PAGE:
Putting one's head in the sand is one thing, but when one is fully conscious of the mis-match between text and 'truth', the sand becomes impenetrable concrete and the ostrich is stuck being forced to say things they don't believe.

What about making Judaism post-textual, seeing the Tanakh as a national epic with some neat ideas, but some happily out-dated ones?
In this situation, Judaism could become celebrated as a culture, it could become a post-religious movement, taking all the good of the legacy of religion, but rejecting that which is uncomfortable. What is canonized could still be canonized and used as a starting point of reference, just with a whole set of different starting assumptions.

6:58 am  
Blogger Adam said...

This isn't 'head in the sand', it is being pragmatic! Religion (esp. J) isn't about belief! No community can be post-textual, it adapts or dies. The history of J hermeneutics shows the only limit to interpretation is acceptance. Rejection happens QUIETLY as certain voices are sidelined and others resurected/innovated. Such has always been our way.

Same argument as always: 'post-religious' & 'secular' just sound like an uncritical acceptance of fundamentalist definitions of religion. Religious experience is far broader than the simple dichotomies of observance/non-observance or belief/lack of belief. For the vast majority of people 'religion' refers to their philosophy of life, system of ethics, system of life-organisation by way of ritual, their inner life, their 'spiritual' life and so on. I.e. I don't think a person can be non-religious or can 'escape' religion. It's the stuff that life is made of.

I.e. I would still characterise your conception of religion as Haredi ;)

6:58 am  
Anonymous tamar said...

Tamar wrote (on facebook)
at 12:41pm

"Rejecting that which is uncomfortable" is about as far from haredi as I can imagine, Adam. What are you talking about?

Phil, you know I adore you, but I think Adam's point is pretty well supported. Your theory sounds a bit too much like, "Keeping shabbos is a drag, but I still like mum's kugel." Which is all fine and good, but it's hard to deny that robbing the Bible of its morality, making it instead into a cultural artifact is ignoring a lot of what has always been the point of Judaism. Adam seems to be arguing that the compass stays the same, but the route changes, and you seem to be saying, we should frame the map and put it on the wall as a nice conversation piece.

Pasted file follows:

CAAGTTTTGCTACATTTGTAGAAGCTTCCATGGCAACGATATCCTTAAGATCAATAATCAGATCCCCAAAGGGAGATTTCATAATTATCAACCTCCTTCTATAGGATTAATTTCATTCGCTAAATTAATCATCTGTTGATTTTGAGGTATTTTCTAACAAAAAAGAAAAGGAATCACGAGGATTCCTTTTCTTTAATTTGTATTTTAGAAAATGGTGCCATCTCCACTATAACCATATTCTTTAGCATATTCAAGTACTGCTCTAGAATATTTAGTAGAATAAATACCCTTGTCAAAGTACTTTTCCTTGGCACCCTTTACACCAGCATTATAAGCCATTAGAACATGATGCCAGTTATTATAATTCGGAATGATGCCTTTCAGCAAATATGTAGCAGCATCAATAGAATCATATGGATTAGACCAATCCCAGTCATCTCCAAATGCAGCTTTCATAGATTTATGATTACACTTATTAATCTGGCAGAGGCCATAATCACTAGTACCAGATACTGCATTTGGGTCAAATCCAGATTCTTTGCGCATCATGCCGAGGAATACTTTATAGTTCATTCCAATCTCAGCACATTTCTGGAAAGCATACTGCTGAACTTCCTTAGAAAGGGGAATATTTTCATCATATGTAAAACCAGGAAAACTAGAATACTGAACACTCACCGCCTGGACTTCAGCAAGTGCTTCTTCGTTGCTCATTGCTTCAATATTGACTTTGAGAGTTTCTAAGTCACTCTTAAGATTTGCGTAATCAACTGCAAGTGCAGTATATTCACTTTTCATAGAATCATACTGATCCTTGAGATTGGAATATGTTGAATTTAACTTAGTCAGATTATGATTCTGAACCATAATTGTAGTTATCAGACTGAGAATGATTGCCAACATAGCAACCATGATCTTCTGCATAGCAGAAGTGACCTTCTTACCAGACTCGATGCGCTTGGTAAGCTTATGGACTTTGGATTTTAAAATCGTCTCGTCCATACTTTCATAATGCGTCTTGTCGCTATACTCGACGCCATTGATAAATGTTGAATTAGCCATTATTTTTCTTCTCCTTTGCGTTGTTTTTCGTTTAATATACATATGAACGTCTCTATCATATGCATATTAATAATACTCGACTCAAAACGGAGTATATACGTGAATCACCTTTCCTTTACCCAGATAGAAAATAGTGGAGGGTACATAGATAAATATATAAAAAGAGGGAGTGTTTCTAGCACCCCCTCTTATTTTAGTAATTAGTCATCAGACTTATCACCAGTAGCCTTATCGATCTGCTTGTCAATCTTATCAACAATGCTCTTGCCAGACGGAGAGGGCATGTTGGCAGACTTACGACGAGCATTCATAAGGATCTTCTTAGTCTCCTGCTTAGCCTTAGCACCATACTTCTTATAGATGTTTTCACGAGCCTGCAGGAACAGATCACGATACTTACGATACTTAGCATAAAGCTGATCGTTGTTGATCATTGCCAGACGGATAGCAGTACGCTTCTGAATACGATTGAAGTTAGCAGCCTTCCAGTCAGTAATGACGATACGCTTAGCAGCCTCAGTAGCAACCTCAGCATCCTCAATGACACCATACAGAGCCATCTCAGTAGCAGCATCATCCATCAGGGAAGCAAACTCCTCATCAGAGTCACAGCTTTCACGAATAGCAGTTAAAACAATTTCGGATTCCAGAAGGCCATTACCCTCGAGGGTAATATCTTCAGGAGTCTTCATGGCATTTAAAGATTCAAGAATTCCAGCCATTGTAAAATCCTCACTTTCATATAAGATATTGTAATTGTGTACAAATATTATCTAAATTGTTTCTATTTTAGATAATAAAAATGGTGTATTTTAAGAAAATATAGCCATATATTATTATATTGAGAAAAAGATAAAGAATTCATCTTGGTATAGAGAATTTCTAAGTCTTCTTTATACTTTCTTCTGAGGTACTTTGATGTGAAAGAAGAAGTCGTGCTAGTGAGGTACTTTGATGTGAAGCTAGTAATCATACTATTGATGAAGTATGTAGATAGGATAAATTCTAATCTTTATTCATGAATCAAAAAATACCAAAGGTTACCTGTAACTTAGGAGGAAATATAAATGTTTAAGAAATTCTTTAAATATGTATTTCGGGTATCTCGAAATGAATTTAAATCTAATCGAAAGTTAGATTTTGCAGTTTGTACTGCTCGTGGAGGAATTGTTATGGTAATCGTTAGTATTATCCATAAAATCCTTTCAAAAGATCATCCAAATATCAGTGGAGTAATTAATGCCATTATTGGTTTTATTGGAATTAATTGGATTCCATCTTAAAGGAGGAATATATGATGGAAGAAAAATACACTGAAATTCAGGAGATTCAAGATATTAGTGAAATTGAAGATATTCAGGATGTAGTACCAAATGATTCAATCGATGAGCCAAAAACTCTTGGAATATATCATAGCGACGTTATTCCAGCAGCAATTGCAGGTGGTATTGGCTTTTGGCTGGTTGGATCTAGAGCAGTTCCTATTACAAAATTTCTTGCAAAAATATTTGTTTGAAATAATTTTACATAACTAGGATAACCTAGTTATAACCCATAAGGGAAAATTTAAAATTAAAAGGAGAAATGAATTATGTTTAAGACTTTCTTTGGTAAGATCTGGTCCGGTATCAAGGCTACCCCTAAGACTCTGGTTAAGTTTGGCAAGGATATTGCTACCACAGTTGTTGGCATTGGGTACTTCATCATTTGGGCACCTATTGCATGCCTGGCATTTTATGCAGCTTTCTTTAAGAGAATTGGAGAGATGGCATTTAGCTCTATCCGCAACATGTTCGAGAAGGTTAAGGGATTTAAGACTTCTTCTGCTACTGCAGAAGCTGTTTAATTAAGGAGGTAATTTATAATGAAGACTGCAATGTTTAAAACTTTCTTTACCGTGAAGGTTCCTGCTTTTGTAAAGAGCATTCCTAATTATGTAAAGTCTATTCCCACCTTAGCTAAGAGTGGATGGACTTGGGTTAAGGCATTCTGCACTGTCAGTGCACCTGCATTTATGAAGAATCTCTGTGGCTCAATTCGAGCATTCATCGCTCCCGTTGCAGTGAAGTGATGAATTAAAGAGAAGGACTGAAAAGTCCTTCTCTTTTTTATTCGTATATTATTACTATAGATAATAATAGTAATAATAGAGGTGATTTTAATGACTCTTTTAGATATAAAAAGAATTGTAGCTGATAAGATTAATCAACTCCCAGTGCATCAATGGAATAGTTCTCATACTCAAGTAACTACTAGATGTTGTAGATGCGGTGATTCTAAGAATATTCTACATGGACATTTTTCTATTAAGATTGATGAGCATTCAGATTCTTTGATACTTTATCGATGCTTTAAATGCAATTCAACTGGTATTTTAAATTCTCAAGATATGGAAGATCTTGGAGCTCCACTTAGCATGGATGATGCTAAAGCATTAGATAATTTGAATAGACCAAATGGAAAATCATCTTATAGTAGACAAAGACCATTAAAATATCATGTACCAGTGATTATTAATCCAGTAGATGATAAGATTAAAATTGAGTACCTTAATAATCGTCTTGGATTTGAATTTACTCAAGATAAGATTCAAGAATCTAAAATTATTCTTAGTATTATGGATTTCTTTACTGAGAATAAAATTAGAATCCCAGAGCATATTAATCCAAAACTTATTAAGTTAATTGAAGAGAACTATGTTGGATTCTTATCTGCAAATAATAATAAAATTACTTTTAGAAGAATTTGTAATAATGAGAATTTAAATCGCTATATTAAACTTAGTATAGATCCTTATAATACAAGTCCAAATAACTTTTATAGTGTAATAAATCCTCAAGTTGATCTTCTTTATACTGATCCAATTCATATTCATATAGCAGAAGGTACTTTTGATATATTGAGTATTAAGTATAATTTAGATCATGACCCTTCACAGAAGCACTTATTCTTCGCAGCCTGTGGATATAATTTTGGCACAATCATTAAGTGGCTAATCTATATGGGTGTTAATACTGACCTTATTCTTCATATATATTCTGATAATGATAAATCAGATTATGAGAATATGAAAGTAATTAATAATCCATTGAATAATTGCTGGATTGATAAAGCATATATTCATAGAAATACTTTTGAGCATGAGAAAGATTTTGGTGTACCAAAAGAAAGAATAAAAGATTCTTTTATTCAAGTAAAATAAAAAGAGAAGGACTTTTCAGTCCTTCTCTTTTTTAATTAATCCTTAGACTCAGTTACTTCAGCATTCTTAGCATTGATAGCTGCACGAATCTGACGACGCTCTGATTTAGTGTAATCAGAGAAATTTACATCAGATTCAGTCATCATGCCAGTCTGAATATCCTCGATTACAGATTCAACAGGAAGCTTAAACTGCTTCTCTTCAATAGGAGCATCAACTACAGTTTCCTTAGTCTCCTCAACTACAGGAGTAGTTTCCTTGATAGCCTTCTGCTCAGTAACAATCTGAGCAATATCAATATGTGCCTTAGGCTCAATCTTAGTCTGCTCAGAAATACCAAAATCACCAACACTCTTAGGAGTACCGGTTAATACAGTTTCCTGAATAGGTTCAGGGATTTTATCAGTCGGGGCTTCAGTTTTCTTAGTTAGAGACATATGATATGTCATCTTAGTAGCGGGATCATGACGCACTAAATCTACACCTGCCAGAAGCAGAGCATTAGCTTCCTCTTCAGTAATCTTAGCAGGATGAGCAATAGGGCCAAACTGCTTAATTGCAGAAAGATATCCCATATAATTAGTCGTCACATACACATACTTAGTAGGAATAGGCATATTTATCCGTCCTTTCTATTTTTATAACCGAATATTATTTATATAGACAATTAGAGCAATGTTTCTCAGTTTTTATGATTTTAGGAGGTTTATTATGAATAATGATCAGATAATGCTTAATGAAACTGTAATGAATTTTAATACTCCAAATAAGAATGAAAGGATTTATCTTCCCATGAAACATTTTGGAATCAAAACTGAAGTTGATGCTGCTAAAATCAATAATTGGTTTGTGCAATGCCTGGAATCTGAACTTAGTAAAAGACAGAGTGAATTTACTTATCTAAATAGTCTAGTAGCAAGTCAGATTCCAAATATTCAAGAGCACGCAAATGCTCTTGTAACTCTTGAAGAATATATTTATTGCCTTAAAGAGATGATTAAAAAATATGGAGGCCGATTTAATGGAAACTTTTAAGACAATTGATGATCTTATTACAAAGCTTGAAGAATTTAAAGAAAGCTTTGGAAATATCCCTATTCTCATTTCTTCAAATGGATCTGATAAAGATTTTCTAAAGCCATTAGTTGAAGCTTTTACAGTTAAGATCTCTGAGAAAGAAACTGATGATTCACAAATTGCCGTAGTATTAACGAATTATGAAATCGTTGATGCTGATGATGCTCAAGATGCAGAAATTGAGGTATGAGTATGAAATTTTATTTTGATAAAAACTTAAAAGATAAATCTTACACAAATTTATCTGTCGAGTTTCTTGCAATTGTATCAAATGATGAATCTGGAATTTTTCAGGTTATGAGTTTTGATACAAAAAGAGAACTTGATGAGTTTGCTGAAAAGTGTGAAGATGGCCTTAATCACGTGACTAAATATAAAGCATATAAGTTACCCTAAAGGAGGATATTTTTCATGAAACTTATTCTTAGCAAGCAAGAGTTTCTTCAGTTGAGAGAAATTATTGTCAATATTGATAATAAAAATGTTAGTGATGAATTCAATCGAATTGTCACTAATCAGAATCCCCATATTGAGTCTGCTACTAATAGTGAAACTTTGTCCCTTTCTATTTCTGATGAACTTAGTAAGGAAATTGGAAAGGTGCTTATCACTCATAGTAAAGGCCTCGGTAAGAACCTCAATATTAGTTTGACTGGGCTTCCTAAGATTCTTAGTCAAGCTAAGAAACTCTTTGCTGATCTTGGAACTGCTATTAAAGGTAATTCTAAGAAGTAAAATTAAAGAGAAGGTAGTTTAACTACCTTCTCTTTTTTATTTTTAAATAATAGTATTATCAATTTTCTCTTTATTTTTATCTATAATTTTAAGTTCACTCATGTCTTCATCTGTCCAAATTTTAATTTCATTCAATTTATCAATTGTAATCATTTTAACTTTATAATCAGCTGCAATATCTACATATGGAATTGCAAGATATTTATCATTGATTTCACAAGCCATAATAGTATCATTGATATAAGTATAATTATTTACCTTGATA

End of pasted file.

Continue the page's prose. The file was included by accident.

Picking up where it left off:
It's a messy business, being observant, and I think people who want to reduce Judaism to a culture are trying to clean it up without rolling up their sleeves.

6:59 am  
Blogger Adam said...

I didn't say that Phil was Haredi, I said that one could characterise his conception of religion as as Haredi. Phil seems to define religion as believing correctly and observing correctly, therefore, anyone who doesn't do these things cannot be 'religious'. I am arguing that this is simply accepting an incorrect fundamentalist definition of what being 'religious' means. The correct definition is much broader. See above.

7:00 am  
Anonymous philip said...

Philip wrote (on facebook)
at 2:54pm

No offence taken.

I’ve said similar before, but I’ll say it again: Tamar, your writing-style is beyond brilliant.

You guys have got me pretty well pegged. I am a fundamentalist.

I cannot understand how people reach moderate conclusions on religious faith. If one’s position is that there might be a God; that the Torah might be written by said possible God (or the equally vague ‘influenced by God’ position), if there is a chance that Rabbinic Judaism shares that divine influence and if it is mere speculation that a Rabbi is qualified to instruct one how to live their life, then what kind of coherent, religious action can follow?

Within this configuration, one is entirely free to choose what to accept and reject in terms of religious practice, which is really no different from secularism in consequence, apart from the religious person being able to ‘free-load’ (for want of a kinder term) spirituality and assurances of divine justice and mercy.

Fundamentalism is a bit too beautifully simple, but it is coherent. I love the image about cultural Jews not wanting to get their hands dirty with the messy, grey areas of religion, but why should they, or how can they? Can that position be intellectually justified?

I do not say that the Bible, or any Jewish text, is a mere cultural artefact. I think that cultural Jews should seriously engage with the moral messages of the texts of our ancient and more recent ancestors, but they have the freedom, within the secular model, reject out of hand anything that does not tally with modern, rational morality.

5:10 am